Are wolves really to be understood as enemies of man?

Are wolves really to be understood as enemies of man?

As initially almost uninvolved, we have just recently had a heated discussion in a small discussion group about the sense or nonsense of reintroducing wolves into native German forests.

Some see it clearly as an enrichment of the environment and nature and therefore as quite sensible, others try to explain themselves as a justification by describing the high risk potential for children and small animals during a walk.

woelfe 5According to the Ministry of Health, there were two attacks by wolves on humans between 1999 and 2010 in Turkey, which is much larger in terms of area but has an almost identical population. In one case, a rabies infection in the wolf could be proven, which was probably the primary reason for the attack on humans. In the other case, two of the three bitten people died of rabies, but it could not be proven that the rabid animal was really a wolf.

The shooting down of one of the really rare Anatolian panthers, which is said to have injured a shepherd, has just been reported in the press. The shepherd's colleagues then shot the panther and were fined. Is that bearable, even if the risk potential for the population is so low?

Shoes made of wolfskin are said to help boys grow into brave men

woelfe 6But back to the wolf. Many old tribes of northern Europe, who lived mainly from hunting game, saw the wolf as an equal or sometimes even superior competitor whose endurance and skill was admired. In other cultures, the wolf was even considered a protector or a supernatural being and was worshiped accordingly. In North America, Native American warriors even identified with the wolf (therianthropy). Even modern first names such as Wolf, Wolfgang or Wolfhard are still reminiscent of the former appreciation of the animal. Various parts of the wolf's body were even considered healing or helpful in medicine in Germany. Shoes made of wolfskin were supposed to help boys grow into brave men. In the Bible, on the other hand, the wolf is predominantly portrayed as a dangerous animal, indeed as a herd-tearing animal, for example in (Gen 49.27 LUT); (Jeremiah 5:6 NIV); (Joh 10,12 LUT) which you have to put an end to as soon as possible.

The founders of the city of Rome, the twins Romulus and Remus, are said to have been suckled and raised by the so-called Capitoline wolf. There are comparable traditions from the Indian region; the Slovak warriors Waligor and Wyrwidub as well as the founder of the old Persian empire, Cyrus II, are said to have been raised by wolves. The modern motif of the wolf children also has its origins here. Associated with dark witchcraft and sorcery, the Greek goddess Hekate was often depicted in the visual arts in the company of three wolves. The Greek king Lycaon was turned into a wolf by Zeus.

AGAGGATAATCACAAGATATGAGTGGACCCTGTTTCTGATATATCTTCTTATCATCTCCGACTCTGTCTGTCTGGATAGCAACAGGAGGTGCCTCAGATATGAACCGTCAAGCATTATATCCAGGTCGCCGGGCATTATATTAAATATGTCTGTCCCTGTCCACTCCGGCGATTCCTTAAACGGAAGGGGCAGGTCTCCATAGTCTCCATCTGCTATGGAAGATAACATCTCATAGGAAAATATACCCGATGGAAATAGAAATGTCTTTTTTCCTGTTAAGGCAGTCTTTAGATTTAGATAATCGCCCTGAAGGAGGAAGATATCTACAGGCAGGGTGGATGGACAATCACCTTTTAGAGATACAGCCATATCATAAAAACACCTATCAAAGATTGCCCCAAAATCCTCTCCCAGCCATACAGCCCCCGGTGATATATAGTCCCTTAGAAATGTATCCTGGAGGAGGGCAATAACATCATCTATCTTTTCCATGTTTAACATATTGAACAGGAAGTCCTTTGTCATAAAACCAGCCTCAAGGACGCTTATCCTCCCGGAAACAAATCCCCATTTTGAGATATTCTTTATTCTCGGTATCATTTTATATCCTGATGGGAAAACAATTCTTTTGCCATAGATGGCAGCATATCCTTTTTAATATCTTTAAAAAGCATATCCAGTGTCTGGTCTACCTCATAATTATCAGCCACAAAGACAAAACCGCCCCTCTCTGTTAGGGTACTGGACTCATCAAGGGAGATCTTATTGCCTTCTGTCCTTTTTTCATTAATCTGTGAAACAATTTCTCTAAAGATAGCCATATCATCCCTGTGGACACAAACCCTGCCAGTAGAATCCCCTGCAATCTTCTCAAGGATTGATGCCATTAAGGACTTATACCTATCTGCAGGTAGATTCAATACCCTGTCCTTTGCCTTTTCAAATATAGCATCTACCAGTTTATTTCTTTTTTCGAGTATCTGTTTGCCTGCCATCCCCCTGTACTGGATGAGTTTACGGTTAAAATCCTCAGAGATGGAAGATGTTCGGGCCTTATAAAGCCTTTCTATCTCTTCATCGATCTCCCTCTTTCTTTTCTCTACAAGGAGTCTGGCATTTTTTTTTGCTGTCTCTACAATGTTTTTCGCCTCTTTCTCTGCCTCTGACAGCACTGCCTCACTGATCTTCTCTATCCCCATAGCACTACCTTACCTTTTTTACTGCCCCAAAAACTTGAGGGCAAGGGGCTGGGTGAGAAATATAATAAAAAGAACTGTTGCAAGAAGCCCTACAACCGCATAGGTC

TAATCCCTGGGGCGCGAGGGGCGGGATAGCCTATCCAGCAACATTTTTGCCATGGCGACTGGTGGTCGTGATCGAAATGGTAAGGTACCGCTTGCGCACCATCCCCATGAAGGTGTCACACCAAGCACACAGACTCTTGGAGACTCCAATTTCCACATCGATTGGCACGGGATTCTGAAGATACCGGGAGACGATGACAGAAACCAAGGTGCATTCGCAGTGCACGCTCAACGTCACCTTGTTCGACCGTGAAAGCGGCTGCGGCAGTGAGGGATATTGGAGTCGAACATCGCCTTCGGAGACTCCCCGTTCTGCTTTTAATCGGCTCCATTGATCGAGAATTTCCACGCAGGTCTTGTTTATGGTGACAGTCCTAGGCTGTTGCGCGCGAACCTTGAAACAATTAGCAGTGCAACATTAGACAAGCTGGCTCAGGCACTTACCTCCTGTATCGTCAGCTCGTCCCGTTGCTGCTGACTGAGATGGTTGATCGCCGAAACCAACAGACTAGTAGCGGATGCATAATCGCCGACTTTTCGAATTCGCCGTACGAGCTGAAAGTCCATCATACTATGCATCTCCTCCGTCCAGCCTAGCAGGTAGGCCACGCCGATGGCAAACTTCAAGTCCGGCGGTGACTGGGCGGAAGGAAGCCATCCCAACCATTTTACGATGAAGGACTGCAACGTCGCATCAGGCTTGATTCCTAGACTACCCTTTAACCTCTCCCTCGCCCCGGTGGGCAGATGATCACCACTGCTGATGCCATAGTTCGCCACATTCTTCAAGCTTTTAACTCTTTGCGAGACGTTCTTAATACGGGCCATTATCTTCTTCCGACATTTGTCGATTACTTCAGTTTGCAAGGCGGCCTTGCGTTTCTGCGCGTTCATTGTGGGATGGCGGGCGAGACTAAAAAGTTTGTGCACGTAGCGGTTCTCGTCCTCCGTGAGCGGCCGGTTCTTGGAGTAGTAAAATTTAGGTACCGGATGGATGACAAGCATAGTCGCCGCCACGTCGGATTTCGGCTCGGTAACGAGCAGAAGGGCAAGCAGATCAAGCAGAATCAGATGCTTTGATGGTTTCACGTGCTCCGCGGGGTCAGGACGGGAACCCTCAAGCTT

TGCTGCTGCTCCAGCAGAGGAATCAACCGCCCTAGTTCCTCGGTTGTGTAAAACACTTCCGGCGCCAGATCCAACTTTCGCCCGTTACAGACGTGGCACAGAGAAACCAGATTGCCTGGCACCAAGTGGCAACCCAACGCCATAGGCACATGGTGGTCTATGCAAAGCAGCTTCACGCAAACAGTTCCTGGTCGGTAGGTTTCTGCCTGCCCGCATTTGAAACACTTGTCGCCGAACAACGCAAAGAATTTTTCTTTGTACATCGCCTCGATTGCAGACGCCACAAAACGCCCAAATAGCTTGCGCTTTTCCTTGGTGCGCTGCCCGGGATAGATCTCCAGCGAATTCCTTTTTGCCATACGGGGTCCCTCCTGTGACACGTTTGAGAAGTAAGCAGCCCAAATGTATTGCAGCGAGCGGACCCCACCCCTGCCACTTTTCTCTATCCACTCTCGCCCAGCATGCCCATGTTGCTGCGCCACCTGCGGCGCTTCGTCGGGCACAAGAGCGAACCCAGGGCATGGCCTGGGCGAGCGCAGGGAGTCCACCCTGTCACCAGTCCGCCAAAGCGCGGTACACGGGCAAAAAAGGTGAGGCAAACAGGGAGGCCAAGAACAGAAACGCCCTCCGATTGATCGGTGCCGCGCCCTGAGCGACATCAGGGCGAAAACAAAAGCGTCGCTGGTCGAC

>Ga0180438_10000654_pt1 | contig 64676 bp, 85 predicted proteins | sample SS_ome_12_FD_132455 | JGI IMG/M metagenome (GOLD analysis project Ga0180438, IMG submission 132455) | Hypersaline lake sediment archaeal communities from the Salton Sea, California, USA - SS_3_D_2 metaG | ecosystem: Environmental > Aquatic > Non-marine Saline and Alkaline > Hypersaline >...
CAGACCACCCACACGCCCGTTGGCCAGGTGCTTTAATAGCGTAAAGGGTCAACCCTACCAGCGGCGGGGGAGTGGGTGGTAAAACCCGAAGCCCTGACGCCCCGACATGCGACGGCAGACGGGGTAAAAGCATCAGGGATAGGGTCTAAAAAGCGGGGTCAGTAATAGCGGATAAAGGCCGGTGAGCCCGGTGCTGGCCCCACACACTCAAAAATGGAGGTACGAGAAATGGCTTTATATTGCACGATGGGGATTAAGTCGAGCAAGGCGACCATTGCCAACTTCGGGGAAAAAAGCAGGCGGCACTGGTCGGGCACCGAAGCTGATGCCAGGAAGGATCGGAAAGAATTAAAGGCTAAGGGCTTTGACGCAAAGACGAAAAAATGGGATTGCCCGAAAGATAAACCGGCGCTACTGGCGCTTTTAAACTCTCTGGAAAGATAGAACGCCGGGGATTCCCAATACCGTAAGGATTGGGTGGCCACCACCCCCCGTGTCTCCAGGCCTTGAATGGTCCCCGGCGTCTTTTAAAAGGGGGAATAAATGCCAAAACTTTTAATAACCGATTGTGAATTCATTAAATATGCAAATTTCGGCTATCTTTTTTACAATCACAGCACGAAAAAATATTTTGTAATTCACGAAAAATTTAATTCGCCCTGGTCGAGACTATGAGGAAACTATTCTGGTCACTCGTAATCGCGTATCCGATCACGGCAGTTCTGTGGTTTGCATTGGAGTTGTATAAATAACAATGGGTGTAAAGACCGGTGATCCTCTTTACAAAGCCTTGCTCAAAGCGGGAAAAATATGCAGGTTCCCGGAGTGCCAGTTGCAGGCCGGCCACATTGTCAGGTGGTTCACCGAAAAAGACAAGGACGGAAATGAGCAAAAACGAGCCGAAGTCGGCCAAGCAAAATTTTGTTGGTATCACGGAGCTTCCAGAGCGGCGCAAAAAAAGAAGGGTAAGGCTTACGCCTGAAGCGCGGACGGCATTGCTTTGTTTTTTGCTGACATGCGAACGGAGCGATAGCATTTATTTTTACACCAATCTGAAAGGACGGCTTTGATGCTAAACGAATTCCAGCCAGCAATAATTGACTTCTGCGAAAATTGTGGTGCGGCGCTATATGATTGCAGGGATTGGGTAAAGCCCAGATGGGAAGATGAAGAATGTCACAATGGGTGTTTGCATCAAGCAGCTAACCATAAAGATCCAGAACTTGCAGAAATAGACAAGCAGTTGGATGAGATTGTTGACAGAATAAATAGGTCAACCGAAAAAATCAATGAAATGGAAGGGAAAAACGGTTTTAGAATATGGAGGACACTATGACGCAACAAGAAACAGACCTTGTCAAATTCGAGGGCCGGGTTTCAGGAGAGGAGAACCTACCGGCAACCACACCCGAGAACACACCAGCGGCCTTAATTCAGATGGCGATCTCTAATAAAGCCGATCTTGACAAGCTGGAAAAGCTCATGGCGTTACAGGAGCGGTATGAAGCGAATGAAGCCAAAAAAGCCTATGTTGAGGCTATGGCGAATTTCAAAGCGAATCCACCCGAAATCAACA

Greek king Lycaon was turned into a wolf by Zeus

woelfe 7In the Germanic or Nordic mythology, the god of victory Odin is associated with two ravens and the wolves Geri and Freki, who follow the fight as belligerent and brave animals and pounce on the fallen fighters. The sun and moon are being hunted by the wolf brothers Skoll and Hati respectively. Both have another brother named Managarm, who feeds on the flesh of the dead. The Fenriswolf plays a decisive role in the end of the world Ragnarök. At the beginning of the Twilight of the Gods he devours the moon, and later Odin himself. The wolf Ysengrin of the myth has many characteristics of the devious fox. Also of Germanic origin is the figure of the werewolf, who, regardless of his life in bourgeois society, temporarily assumes the form of a wolf.

Hardly any other species of animal has so many perspectives on the wolf. What is the background, ultimately the deeper meaning, for the so seriously different perspectives?

woelfe 8Since the wolf naturally also beats livestock, in the past it was often regarded as a real enemy of humans who disputed food. From the Middle Ages and into the early modern period, the relationship between humans and wolves in Europe was increasingly one-sidedly shaped by fear and demonization. Faith and religion also play a crucial role here. The proliferation of human settlements and agricultural areas, as well as open animal husbandry, especially the forest grazing of cattle, sheep, pigs and horses, which was widespread up to the 19th century, inevitably led to numerous domestic animal losses due to wolves. Even if the reported losses were in many cases excessively exaggerated or caused by poaching dogs, the losses in this type of livestock farming are likely to have been economically significant for the farmers. In addition to the direct competition for food between humans and wolves, the wolf was also condemned as a hunting competitor. Typical were statements like the complete universal encyclopedia from the year 1758. The encyclopedia claims the wolf is “very voracious, cruel, malicious, and the most dangerous enemy of wild and tame animals, especially sheep”, also “the most harmful creature God”, which “attacks, tears and devours people.”